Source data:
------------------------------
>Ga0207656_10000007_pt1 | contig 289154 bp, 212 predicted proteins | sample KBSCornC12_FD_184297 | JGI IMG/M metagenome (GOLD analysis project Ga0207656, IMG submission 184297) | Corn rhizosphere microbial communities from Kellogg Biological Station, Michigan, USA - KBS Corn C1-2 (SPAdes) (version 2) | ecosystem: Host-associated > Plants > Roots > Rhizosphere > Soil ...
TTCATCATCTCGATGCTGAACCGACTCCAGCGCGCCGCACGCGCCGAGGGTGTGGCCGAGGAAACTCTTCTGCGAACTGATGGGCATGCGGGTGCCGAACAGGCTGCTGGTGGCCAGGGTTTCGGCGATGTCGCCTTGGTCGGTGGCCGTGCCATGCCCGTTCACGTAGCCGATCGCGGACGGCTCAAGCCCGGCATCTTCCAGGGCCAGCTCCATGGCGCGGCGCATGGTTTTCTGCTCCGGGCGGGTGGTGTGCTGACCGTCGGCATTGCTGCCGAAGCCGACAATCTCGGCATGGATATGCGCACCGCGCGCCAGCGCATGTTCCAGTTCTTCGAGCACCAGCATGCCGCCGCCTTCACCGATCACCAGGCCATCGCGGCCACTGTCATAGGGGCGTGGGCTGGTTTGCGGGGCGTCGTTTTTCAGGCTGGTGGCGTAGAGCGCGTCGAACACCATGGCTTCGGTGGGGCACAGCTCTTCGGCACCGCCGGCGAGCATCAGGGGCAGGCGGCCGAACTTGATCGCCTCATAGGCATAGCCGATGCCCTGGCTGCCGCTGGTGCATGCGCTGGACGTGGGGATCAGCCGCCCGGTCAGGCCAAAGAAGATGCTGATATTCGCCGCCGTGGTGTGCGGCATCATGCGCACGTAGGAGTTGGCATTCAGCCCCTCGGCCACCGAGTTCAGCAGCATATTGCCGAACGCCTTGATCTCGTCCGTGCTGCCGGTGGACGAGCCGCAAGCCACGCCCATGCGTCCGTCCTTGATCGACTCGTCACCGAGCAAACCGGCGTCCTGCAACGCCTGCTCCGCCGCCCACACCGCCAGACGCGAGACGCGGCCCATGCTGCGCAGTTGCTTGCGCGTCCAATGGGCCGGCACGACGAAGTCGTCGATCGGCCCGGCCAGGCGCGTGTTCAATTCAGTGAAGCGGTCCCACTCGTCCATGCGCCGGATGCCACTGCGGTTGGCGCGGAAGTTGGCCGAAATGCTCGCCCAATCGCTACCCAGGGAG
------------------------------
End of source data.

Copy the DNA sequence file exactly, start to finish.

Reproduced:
>Ga0207656_10000007_pt1 | contig 289154 bp, 212 predicted proteins | sample KBSCornC12_FD_184297 | JGI IMG/M metagenome (GOLD analysis project Ga0207656, IMG submission 184297) | Corn rhizosphere microbial communities from Kellogg Biological Station, Michigan, USA - KBS Corn C1-2 (SPAdes) (version 2) | ecosystem: Host-associated > Plants > Roots > Rhizosphere > Soil ...
TTCATCATCTCGATGCTGAACCGACTCCAGCGCGCCGCACGCGCCGAGGGTGTGGCCGAGGAAACTCTTCTGCGAACTGATGGGCATGCGGGTGCCGAACAGGCTGCTGGTGGCCAGGGTTTCGGCGATGTCGCCTTGGTCGGTGGCCGTGCCATGCCCGTTCACGTAGCCGATCGCGGACGGCTCAAGCCCGGCATCTTCCAGGGCCAGCTCCATGGCGCGGCGCATGGTTTTCTGCTCCGGGCGGGTGGTGTGCTGACCGTCGGCATTGCTGCCGAAGCCGACAATCTCGGCATGGATATGCGCACCGCGCGCCAGCGCATGTTCCAGTTCTTCGAGCACCAGCATGCCGCCGCCTTCACCGATCACCAGGCCATCGCGGCCACTGTCATAGGGGCGTGGGCTGGTTTGCGGGGCGTCGTTTTTCAGGCTGGTGGCGTAGAGCGCGTCGAACACCATGGCTTCGGTGGGGCACAGCTCTTCGGCACCGCCGGCGAGCATCAGGGGCAGGCGGCCGAACTTGATCGCCTCATAGGCATAGCCGATGCCCTGGCTGCCGCTGGTGCATGCGCTGGACGTGGGGATCAGCCGCCCGGTCAGGCCAAAGAAGATGCTGATATTCGCCGCCGTGGTGTGCGGCATCATGCGCACGTAGGAGTTGGCATTCAGCCCCTCGGCCACCGAGTTCAGCAGCATATTGCCGAACGCCTTGATCTCGTCCGTGCTGCCGGTGGACGAGCCGCAAGCCACGCCCATGCGTCCGTCCTTGATCGACTCGTCACCGAGCAAACCGGCGTCCTGCAACGCCTGCTCCGCCGCCCACACCGCCAGACGCGAGACGCGGCCCATGCTGCGCAGTTGCTTGCGCGTCCAATGGGCCGGCACGACGAAGTCGTCGATCGGCCCGGCCAGGCGCGTGTTCAATTCAGTGAAGCGGTCCCACTCGTCCATGCGCCGGATGCCACTGCGGTTGGCGCGGAAGTTGGCCGAAATGCTCGCCCAATCGCTACCCAGGGAG